Homily for the 15th Sunday OT – Cycle A

Wait for it! Wait for it! God is at work in us, and it is grace that will enable us to be the fruitful soil into which God will plant His message of love and forgiveness. So much of farming is about patiently waiting for the weather and the soil to do their thing. Consider, for example, the seed of the the Moso Bamboo that grows in China and the Far East. After planting, no visible growth occurs for up to five years before it shoots upward, growing at the rate of nearly two and a half feet per day. In just six weeks it attains a whopping 90 feet in height. Unlike the beanstalk seeds that Jack planted, it’s not magic. The moso’s rapid growth is due to the miles of roots which develop unseen during
the first five years of life.

Not all seeds germinate, nor do most do so so dramatically. Some seeds lay dormant for 50 years or more. But dormant or not, the seeds of faith, hope, and love which God instills in us at our conception, waters with Baptism, and ignites at our Confirmation, are destined to blossom
and bear fruit in our lifetime.

Jesus uses parables, such as today’s Gospel story about planting seeds, to explain the Kingdom of heaven; all too often, however, his listeners remain uncertain of his message and unconvinced of His authority as God’s only Son. In events leading up to today’s Gospel reading from Matthew, Jesus has locked horns with the Pharisees and Sadducees numerous times. Perhaps frustrated by their stubbornness of heart,

Jesus offers a parable about the sower and the seed. It’s revealing, however, that while Jesus doesn’t expect the crowds, especially His critics, to understand, he does want his disciples to get the message; to do so, Jesus must break it down for them. Yet, even after explaining the parable, we know that the apostles fail to grasp Jesus’ message. Their “conversion” will require the outpouring of the Holy Spirit at Pentecost inspiring them to boldly proclaim that Jesus is Lord, the Messiah of God.

So, to the parable. A sower (perhaps a farm hand or the landowner himself) scatters precious seed carelessly on untilled ground. It’s sketchy ground at best. Some seed falls on the hardened paths and is quickly consumed by birds. It never even germinates. The seed on rocky ground lacks roots and withers. The seed on weed-infested ground is choked out by the weeds. Only the seed that falls on rich soil produces, but the harvest is unbelievable! Jesus’ listeners would expect a 5-fold harvest; a 100, 60, 30-fold would be impossible, causing the people to wonder what the meaning of the parable might be.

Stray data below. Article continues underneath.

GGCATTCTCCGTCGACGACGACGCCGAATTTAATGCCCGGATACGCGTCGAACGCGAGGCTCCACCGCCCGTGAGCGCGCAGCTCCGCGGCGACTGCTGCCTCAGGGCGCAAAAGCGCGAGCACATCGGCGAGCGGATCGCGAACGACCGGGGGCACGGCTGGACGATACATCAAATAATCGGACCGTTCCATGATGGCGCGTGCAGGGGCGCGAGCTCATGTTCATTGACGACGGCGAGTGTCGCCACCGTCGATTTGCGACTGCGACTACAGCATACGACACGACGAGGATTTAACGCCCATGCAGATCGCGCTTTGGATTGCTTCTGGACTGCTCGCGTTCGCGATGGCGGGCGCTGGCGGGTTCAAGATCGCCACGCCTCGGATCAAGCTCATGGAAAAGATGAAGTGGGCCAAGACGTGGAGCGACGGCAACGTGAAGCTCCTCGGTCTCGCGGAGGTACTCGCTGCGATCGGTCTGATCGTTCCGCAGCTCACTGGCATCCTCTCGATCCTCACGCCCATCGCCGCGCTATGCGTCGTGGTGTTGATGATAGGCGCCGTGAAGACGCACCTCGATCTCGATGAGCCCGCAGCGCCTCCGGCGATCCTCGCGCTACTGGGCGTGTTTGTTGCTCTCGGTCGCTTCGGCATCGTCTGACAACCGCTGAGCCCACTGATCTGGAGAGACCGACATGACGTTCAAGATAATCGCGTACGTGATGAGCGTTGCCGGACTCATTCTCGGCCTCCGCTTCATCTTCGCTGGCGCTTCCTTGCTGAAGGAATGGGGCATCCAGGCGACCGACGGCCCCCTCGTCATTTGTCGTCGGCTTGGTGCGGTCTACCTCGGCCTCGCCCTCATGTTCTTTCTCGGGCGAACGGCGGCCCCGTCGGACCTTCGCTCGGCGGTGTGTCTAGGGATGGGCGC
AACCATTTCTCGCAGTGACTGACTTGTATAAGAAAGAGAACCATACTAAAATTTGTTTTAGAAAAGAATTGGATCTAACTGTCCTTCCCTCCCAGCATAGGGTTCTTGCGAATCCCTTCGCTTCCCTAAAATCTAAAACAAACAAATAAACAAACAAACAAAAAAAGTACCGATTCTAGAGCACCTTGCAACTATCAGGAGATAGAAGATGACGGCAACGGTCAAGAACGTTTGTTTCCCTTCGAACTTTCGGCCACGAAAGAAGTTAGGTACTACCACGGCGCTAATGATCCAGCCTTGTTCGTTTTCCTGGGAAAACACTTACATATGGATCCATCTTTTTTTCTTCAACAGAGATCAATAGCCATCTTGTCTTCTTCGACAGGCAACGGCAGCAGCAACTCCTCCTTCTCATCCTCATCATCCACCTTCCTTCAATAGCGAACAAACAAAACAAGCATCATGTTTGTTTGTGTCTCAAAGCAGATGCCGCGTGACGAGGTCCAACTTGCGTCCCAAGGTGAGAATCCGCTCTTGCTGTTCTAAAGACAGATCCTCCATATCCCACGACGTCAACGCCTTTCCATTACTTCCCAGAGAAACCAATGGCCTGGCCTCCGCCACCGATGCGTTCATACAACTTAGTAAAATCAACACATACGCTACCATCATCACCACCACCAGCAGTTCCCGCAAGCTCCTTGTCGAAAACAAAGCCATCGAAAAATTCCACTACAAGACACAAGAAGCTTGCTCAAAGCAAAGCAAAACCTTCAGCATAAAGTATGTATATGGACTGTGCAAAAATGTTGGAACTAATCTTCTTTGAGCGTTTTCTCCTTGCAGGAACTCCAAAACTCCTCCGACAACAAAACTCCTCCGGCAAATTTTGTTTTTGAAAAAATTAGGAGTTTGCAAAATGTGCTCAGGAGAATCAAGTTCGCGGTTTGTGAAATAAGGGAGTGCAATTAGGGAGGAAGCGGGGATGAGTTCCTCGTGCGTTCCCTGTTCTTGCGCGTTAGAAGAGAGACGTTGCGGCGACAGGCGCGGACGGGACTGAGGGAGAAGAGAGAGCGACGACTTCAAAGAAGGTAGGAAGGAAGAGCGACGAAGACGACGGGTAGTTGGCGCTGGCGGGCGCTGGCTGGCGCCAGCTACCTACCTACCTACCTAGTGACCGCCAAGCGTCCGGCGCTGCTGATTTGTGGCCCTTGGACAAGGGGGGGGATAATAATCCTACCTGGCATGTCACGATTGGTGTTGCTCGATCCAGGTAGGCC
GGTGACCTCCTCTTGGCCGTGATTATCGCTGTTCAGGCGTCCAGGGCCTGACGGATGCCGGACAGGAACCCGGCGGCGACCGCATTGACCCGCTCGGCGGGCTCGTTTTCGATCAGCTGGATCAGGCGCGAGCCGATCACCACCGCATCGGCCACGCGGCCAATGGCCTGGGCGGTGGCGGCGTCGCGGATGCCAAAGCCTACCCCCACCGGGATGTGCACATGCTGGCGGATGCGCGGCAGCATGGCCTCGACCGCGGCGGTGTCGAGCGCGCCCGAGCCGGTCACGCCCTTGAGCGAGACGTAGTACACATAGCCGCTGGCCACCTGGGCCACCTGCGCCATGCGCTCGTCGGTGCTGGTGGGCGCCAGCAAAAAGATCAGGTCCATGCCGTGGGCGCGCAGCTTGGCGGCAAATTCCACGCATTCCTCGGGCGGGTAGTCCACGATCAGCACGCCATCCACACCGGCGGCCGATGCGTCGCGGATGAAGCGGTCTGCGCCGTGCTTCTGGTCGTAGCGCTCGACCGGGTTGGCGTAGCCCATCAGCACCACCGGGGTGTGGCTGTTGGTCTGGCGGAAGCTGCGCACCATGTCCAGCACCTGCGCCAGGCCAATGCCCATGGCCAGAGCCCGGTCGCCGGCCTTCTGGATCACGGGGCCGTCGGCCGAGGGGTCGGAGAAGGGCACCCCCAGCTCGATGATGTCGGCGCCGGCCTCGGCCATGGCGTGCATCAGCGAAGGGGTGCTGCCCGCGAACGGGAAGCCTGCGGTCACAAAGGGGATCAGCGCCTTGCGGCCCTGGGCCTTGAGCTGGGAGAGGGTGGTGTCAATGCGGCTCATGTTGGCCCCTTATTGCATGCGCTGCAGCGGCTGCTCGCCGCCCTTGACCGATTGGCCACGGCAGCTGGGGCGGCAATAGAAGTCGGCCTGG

The disciples are also left in the dark as to the meaning of the parable. What sets the disciples apart, however, is their openness to and trust in Jesus. From him they will hear about the long awaited kingdom. The others who hear Jesus’ preaching reject His message because it does not fit with their perception of who the Messiah is and what the Messiah will do. Jesus has entered hostile territory and his teaching will remain a mystery to those opposed to him.

We who live on the Palouse know that there’s more to reaping a bountiful harvest than scattering seeds willy-nilly. The “seed” needs to be properly prepared, then nurtured—rooted beneath the surface, watered, weeded, fed, if it is to produce that bountiful harvest we depend upon. In this respect, our faith journey needs the same careful treatment if it is to blossom and produce a rich harvest.

John Shea, theologian and lecturer, proposes that although this parable describes four distinct personality types, represented by four soil conditions, it is more realistic to understand that something of each soil condition resides in every person. At one time or another we have lost,
or continue to succumb to the evil one (the hardened path). At times the practice of our faith is less than enthusiastic; it may be sporadic in the face of life’s challenges (rocky ground) and our Christian
“productivity” drops. Who among us hasn’t at some time been distracted with other pursuits, such as wealth, prestige, self-indulgence, or indifference at the expense of our soul (choked out with these weeds). And who of us has heard Jesus’ invitation to follow Him and doing so

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borne abundant fruit (fertile soil).

To feed the seeds of faith, hope, and love placed into our hearts, we need to receive the Holy Eucharist frequently, avail ourselves of the cleansing graces of the Sacrament of Reconciliation, exercise our prayer life, and live out our Christian call to discipleship. How? By performing the Corporal and Spiritual works of mercy, thus carrying on the mission of Christ. Through prayer and charitable acts, we will receive the spiritual nutrition…the grace to produce abundant fruit a hundred-times over.